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Why Obsidian turned down a Game of Thrones video game

Aegon regret that.

With the penultimate season of Game of Thrones finished on TV and a colossal amount of people talking about it, it's hard to imagine any video game maker ever passing up the opportunity to get a piece of that franchise pie. But as I found out recently, Obsidian Entertainment did - it turned down Game of Thrones.

Obsidian - the creator of Fallout: New Vegas, Star Wars: Knights of the Old Republic 2, South Park: The Stick of Truth and Pillars of Eternity (among many others) - was offered the opportunity to make a game based on George R. R. Martin's story in 2005 by Electronic Arts (well, EA Partners).

It was six years before Season One of Game of Thrones aired on TV, nevertheless Obsidian co-founder and CEO Feargus Urquhart was well aware of the Song of Ice and Fire books - he'd followed them since the series started in 1996. He knew intimately what he was turning down, and he believed he had a good reason why.

The promo for the very first season of HBO's Game of Thrones.

"My feeling was, understanding the IP at the time, it's about this political intrigue, and people's connection to the IP is to all these characters - that's how the books are written, each chapter is a person and what's happening to them," Urquhart told me when I visited Obsidian recently.

"Other than what weird stuff is going on beyond The Wall, and the dragons, and some hint [of fantasy/magic], there are no magic users, there are no clerics, no thieves. Basically there's dudes with swords and armour and a little bit of mysticism, but within the main land [the Seven Kingdoms] there's no goblins, no kobolds..."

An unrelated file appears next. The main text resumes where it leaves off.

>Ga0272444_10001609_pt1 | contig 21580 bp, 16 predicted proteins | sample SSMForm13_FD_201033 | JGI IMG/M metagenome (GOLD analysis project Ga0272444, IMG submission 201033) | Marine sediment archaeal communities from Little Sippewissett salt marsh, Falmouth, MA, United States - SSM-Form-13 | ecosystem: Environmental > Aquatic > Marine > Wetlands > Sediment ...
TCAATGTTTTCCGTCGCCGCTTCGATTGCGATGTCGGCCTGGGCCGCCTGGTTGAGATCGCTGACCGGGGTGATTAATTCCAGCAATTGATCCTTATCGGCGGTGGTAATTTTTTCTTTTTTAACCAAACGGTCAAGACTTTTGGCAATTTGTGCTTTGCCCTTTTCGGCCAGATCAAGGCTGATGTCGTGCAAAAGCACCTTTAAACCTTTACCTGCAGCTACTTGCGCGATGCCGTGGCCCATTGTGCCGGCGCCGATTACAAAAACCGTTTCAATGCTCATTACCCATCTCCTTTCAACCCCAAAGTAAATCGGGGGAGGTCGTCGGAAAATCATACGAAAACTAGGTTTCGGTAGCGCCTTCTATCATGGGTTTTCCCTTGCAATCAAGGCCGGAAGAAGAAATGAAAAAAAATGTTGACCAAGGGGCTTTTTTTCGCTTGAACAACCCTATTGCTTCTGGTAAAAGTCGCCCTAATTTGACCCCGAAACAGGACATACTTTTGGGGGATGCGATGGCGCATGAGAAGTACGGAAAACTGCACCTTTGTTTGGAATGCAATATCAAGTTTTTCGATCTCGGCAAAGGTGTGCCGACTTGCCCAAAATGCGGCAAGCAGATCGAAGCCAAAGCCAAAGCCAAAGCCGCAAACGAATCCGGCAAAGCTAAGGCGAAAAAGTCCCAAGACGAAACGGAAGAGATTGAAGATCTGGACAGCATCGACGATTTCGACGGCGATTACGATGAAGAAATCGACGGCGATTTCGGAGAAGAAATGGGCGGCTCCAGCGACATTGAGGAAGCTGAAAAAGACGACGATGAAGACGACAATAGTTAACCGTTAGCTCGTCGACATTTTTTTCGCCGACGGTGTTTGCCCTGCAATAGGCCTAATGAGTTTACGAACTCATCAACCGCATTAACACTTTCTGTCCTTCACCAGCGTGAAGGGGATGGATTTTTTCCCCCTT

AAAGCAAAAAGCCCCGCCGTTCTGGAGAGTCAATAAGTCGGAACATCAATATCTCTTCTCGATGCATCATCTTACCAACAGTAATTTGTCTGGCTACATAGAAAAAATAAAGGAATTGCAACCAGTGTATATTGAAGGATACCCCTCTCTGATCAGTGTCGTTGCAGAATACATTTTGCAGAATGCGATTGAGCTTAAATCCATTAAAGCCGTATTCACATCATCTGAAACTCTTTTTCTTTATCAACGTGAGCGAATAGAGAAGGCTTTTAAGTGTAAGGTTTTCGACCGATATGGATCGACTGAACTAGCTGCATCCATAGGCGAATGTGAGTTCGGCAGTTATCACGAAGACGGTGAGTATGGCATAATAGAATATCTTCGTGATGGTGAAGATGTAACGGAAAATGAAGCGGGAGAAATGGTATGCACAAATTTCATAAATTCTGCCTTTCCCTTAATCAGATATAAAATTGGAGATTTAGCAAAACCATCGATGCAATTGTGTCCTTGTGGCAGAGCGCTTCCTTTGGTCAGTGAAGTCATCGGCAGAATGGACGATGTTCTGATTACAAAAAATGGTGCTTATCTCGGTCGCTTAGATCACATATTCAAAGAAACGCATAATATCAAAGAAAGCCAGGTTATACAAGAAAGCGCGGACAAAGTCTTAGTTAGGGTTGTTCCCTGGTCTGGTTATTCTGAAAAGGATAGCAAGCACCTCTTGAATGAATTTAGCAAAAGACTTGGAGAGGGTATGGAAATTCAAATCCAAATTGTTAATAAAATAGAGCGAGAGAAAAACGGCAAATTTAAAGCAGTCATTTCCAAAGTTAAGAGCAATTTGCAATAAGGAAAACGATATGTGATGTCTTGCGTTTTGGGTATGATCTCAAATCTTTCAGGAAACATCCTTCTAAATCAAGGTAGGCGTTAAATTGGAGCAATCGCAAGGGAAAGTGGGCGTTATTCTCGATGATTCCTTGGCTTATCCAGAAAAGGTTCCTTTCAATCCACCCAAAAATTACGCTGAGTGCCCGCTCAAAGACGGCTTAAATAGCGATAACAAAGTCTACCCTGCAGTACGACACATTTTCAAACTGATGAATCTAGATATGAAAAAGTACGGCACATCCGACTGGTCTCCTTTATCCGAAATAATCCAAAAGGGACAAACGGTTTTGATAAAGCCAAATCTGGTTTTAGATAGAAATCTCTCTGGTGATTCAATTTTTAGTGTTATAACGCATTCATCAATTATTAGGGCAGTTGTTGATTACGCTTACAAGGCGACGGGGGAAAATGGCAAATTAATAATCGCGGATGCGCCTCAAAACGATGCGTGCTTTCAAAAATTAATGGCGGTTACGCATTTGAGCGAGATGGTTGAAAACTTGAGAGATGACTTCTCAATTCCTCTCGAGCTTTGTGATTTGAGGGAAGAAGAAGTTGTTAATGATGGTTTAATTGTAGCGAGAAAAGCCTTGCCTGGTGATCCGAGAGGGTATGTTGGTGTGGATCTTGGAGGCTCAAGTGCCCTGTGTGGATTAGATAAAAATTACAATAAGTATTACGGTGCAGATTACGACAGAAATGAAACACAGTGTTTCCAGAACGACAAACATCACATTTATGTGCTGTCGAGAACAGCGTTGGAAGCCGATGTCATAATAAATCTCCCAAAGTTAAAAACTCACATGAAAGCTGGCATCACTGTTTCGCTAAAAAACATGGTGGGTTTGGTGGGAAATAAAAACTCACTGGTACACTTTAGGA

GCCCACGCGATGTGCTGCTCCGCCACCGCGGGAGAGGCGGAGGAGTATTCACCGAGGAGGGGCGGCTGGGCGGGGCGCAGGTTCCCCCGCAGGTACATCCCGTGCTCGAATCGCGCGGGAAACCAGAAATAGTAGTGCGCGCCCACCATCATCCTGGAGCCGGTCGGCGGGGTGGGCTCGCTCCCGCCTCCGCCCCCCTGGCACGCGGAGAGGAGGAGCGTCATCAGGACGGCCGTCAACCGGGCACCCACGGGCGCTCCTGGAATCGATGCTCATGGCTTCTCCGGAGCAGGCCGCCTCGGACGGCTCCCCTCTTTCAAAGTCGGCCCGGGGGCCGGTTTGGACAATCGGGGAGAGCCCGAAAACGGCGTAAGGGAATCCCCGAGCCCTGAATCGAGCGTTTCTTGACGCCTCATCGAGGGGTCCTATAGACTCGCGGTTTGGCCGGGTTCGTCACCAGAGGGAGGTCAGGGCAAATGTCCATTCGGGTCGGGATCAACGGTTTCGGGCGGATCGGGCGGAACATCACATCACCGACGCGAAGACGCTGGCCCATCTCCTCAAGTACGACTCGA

What would players play beyond a soldier? What would they fight? Not much was known about beyond The Wall at this point. It was really relationships between key characters that set A Song of Ice and Fire off.

"And," Obsidian co-founder and vice president of development Chris Parker added, "you can't give the player a character they can play that is important in this world. All of the important characters are all clearly spelled out and you can't even really go have a conversation with them."

"Looking back at it," added Urquhart, "the only thing we could have done is what BioWare did with Knights of the Old Republic. They basically said Episodes 1-6, you can't touch it, so we're just going to go way back. But even then some stuff had already been written about it in the [Star Wars] Expanded Universe. With George R. R. Martin there was no other... they talked about some history... we could have done that."

Why would someone spend five years retranslating all of Final Fantasy 7? Beacause. Why would someone spend five years retranslating all of Final Fantasy 7?

We go inside Obsidian Entertainment, a jolly nice place.

Or, do what The Lord of the Rings: War in the North (2011) did and pick on a spin-off thread, in this case the other Fellowship up north who were doing a bunch of stuff to help the main Fellowship Tolkien wrote his books about. Obsidian actually pitched this LOTR idea to Warner, but then Warner bought Snowblind and made War in the North.

"So maybe there could have been something we could have done," said Urquhart, getting back to Game of Thrones, "but we were starting to think more about open-world RPGs, and we wanted our players to have agency, to be important in the world.

"Back then [real-time strategy games] were more relevant and I said, 'I just don't know how we could make... It just feels more like an RTS game.' You have different factions and you put more political intrigue in there."

French developer Cyanide must have felt the same way, or been listening, because in 2011 it tried exactly that. A Game of Thrones: Genesis was an RTS set centuries before the book timeline but sadly it wasn't any good.

Episodic storytelling expert Telltale adapted Game of Thrones much more recently in a well-received series told from the perspective of a footnote-obscure northern family loyal to the iconic Starks.

Surely Obsidian would choose differently today, assuming the deal were right, but back in 2005 things were very different. A Song of Fire and Ice hadn't been blown into the stratosphere by HBO Game of Thrones fever, and it was just one of many game possibilities floating around Obsidian Entertainment. I spent hours with Feargus Urquhart and Chris Parker combing over Obsidian's past and unearthing many more of those possibilities - and I have plenty of tales to tell beginning roughly a week from now. Stay tuned!

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